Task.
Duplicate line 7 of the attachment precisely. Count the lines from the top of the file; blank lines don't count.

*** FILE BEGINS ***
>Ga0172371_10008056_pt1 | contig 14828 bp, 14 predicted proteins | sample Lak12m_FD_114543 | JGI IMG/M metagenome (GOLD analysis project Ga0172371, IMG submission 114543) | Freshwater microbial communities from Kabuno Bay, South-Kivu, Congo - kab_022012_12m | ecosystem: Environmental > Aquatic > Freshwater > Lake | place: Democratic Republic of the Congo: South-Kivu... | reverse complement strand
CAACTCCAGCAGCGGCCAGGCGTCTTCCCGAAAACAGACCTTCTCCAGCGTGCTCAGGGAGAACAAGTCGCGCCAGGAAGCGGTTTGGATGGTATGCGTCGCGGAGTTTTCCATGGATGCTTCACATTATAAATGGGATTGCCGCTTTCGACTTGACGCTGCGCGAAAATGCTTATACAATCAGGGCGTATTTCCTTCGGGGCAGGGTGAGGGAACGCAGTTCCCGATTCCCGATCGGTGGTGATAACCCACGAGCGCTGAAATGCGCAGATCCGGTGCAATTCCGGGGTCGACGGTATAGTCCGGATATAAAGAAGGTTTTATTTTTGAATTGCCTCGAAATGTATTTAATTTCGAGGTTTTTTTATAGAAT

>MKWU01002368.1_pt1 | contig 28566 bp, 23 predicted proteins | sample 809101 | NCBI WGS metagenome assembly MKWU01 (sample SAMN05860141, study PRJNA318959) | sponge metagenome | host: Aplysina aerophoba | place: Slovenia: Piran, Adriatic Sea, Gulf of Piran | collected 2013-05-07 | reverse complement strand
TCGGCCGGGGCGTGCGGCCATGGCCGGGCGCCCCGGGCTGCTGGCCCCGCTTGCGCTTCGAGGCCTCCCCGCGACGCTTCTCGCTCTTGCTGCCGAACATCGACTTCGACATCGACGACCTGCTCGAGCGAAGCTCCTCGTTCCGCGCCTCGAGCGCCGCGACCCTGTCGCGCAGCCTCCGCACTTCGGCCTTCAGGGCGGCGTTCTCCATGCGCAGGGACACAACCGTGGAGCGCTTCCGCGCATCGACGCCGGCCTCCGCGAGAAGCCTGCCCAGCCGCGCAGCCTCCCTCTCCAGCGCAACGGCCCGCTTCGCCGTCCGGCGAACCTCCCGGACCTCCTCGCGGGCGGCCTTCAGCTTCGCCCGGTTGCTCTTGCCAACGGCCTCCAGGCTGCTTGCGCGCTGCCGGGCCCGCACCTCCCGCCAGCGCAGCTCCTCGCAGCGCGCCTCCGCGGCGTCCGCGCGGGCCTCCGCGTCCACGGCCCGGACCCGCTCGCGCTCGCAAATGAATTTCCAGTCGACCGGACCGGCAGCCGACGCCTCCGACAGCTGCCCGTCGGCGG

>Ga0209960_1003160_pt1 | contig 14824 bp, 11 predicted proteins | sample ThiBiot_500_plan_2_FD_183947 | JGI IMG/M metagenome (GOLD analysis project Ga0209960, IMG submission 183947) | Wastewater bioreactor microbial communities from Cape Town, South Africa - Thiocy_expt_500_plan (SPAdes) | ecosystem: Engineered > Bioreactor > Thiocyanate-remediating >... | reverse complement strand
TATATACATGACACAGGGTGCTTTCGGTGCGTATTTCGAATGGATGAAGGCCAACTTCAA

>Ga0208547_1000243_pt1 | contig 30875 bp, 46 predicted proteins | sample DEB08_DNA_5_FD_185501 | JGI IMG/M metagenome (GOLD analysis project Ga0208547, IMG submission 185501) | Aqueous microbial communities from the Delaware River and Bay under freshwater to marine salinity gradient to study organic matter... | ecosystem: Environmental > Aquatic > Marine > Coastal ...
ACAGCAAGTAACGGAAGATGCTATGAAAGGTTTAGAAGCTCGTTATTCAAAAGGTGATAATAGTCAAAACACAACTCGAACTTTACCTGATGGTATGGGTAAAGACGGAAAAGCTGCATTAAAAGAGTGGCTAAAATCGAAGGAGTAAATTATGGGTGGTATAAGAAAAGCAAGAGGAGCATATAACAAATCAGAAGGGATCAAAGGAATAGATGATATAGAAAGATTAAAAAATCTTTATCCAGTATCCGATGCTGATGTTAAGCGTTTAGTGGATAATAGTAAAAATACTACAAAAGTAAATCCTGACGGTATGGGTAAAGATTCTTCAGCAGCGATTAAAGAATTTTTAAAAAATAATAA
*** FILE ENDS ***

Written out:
>Ga0208547_1000243_pt1 | contig 30875 bp, 46 predicted proteins | sample DEB08_DNA_5_FD_185501 | JGI IMG/M metagenome (GOLD analysis project Ga0208547, IMG submission 185501) | Aqueous microbial communities from the Delaware River and Bay under freshwater to marine salinity gradient to study organic matter... | ecosystem: Environmental > Aquatic > Marine > Coastal ...